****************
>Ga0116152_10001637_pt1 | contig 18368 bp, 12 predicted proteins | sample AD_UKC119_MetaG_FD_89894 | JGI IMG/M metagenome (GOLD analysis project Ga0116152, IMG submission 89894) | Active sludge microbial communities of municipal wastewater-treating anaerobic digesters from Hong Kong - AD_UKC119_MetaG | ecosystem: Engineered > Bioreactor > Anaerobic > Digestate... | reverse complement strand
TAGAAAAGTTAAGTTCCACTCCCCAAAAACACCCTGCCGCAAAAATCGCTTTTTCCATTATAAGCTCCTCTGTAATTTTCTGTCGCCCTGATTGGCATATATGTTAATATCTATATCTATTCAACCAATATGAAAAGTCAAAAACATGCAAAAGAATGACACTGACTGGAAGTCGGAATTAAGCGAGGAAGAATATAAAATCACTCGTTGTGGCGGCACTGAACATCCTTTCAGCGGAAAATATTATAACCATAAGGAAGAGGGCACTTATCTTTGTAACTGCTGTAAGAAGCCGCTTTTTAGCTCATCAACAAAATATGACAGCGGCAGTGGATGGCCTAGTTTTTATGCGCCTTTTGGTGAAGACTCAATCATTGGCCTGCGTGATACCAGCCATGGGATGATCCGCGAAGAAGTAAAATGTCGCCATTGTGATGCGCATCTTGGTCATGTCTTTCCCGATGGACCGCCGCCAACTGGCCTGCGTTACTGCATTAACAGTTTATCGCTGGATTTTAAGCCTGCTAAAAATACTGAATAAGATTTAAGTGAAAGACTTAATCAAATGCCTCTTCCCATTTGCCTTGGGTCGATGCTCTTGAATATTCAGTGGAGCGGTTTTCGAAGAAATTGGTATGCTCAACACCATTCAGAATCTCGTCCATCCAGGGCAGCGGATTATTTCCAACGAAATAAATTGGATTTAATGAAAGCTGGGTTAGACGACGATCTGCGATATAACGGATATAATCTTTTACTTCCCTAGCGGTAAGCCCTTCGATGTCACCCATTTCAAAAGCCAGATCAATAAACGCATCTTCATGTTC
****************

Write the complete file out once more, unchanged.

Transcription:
>Ga0116152_10001637_pt1 | contig 18368 bp, 12 predicted proteins | sample AD_UKC119_MetaG_FD_89894 | JGI IMG/M metagenome (GOLD analysis project Ga0116152, IMG submission 89894) | Active sludge microbial communities of municipal wastewater-treating anaerobic digesters from Hong Kong - AD_UKC119_MetaG | ecosystem: Engineered > Bioreactor > Anaerobic > Digestate... | reverse complement strand
TAGAAAAGTTAAGTTCCACTCCCCAAAAACACCCTGCCGCAAAAATCGCTTTTTCCATTATAAGCTCCTCTGTAATTTTCTGTCGCCCTGATTGGCATATATGTTAATATCTATATCTATTCAACCAATATGAAAAGTCAAAAACATGCAAAAGAATGACACTGACTGGAAGTCGGAATTAAGCGAGGAAGAATATAAAATCACTCGTTGTGGCGGCACTGAACATCCTTTCAGCGGAAAATATTATAACCATAAGGAAGAGGGCACTTATCTTTGTAACTGCTGTAAGAAGCCGCTTTTTAGCTCATCAACAAAATATGACAGCGGCAGTGGATGGCCTAGTTTTTATGCGCCTTTTGGTGAAGACTCAATCATTGGCCTGCGTGATACCAGCCATGGGATGATCCGCGAAGAAGTAAAATGTCGCCATTGTGATGCGCATCTTGGTCATGTCTTTCCCGATGGACCGCCGCCAACTGGCCTGCGTTACTGCATTAACAGTTTATCGCTGGATTTTAAGCCTGCTAAAAATACTGAATAAGATTTAAGTGAAAGACTTAATCAAATGCCTCTTCCCATTTGCCTTGGGTCGATGCTCTTGAATATTCAGTGGAGCGGTTTTCGAAGAAATTGGTATGCTCAACACCATTCAGAATCTCGTCCATCCAGGGCAGCGGATTATTTCCAACGAAATAAATTGGATTTAATGAAAGCTGGGTTAGACGACGATCTGCGATATAACGGATATAATCTTTTACTTCCCTAGCGGTAAGCCCTTCGATGTCACCCATTTCAAAAGCCAGATCAATAAACGCATCTTCATGTTC